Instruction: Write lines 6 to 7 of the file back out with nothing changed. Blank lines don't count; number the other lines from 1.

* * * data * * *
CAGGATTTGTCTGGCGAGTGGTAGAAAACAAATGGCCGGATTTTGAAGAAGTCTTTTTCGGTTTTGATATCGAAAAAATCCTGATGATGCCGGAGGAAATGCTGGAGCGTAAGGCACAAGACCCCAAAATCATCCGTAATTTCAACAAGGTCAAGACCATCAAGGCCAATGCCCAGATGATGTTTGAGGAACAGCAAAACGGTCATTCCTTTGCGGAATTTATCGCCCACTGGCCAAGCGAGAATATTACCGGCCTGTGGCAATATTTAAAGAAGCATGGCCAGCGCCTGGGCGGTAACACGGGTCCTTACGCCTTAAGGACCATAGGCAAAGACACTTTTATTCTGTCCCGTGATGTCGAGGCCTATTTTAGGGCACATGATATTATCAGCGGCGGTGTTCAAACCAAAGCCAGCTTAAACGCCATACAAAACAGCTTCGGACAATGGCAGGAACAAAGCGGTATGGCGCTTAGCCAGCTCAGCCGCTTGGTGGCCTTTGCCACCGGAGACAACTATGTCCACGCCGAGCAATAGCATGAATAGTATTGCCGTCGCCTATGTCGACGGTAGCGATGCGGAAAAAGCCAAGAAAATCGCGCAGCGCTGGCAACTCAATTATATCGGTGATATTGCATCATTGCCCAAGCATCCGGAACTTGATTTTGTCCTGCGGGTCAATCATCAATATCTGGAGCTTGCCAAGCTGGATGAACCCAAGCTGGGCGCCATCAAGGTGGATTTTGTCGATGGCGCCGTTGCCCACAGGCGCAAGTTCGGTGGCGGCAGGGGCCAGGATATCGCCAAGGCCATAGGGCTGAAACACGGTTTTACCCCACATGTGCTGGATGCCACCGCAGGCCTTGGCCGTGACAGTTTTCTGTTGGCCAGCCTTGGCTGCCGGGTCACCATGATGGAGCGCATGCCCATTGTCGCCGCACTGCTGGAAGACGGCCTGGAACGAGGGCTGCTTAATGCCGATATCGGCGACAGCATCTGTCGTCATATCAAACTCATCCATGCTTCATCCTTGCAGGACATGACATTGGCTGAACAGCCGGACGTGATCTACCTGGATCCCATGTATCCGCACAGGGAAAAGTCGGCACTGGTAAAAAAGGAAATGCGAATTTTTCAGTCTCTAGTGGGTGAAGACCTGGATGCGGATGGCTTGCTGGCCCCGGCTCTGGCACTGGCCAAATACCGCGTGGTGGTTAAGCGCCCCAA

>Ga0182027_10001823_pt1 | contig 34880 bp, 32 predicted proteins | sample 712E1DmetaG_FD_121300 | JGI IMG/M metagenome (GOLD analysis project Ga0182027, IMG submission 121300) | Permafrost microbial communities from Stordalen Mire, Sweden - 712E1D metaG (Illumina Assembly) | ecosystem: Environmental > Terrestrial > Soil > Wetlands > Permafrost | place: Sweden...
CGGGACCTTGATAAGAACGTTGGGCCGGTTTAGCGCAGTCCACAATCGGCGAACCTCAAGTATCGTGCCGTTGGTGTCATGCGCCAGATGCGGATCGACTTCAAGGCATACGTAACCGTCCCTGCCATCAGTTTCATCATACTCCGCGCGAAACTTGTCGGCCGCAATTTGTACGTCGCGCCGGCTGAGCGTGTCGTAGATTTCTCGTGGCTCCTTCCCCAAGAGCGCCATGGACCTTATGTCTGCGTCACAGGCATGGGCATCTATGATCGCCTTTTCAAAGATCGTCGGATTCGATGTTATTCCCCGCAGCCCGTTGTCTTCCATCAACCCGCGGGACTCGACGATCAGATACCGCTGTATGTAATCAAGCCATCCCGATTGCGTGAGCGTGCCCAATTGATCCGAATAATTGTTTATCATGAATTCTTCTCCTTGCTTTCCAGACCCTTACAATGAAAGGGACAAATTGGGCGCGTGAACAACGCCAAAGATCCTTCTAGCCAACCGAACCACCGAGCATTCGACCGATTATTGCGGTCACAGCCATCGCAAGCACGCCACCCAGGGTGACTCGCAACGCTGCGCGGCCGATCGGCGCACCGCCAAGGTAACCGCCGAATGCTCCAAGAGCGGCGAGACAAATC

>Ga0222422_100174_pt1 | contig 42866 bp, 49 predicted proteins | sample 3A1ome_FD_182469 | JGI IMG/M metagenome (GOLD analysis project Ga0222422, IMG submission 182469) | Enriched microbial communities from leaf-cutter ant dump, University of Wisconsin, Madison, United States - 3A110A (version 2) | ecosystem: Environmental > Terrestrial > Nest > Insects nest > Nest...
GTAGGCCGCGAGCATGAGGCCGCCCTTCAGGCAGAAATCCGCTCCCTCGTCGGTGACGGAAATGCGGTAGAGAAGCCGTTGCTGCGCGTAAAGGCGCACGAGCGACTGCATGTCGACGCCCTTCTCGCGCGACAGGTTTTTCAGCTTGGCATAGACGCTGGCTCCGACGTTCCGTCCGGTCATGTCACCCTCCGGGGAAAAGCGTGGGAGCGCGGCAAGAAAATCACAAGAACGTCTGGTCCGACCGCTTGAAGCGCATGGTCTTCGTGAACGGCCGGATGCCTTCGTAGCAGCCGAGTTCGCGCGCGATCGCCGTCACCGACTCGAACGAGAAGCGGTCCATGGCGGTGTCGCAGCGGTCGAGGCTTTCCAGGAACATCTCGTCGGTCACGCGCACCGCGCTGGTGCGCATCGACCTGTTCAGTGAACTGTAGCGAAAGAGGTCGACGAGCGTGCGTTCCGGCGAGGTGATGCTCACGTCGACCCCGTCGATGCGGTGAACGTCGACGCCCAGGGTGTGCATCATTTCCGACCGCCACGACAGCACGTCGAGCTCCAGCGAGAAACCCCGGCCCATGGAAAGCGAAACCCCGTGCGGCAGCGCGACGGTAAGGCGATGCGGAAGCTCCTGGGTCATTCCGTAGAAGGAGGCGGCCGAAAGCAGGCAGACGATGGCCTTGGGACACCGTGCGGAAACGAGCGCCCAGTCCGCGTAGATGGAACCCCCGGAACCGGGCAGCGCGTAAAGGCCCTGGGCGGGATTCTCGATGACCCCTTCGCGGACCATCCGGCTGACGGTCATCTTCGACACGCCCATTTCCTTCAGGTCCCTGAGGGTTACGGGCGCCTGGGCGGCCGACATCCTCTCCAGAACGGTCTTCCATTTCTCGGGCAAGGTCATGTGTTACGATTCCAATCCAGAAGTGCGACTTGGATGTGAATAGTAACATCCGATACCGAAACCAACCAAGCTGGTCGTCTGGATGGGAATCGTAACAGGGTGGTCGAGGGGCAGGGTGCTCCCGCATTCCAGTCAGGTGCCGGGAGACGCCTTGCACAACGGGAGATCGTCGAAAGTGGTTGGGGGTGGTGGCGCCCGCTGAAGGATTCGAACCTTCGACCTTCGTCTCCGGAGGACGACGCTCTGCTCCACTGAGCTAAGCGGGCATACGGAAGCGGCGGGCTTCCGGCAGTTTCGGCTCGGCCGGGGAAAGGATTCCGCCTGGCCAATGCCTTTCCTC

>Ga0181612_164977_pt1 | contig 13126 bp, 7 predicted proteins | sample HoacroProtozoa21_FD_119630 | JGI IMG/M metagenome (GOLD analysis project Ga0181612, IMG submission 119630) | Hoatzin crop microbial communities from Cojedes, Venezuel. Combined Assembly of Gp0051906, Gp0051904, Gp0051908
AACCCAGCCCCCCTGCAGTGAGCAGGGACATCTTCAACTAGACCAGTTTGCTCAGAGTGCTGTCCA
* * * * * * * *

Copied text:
>Ga0181612_164977_pt1 | contig 13126 bp, 7 predicted proteins | sample HoacroProtozoa21_FD_119630 | JGI IMG/M metagenome (GOLD analysis project Ga0181612, IMG submission 119630) | Hoatzin crop microbial communities from Cojedes, Venezuel. Combined Assembly of Gp0051906, Gp0051904, Gp0051908
AACCCAGCCCCCCTGCAGTGAGCAGGGACATCTTCAACTAGACCAGTTTGCTCAGAGTGCTGTCCA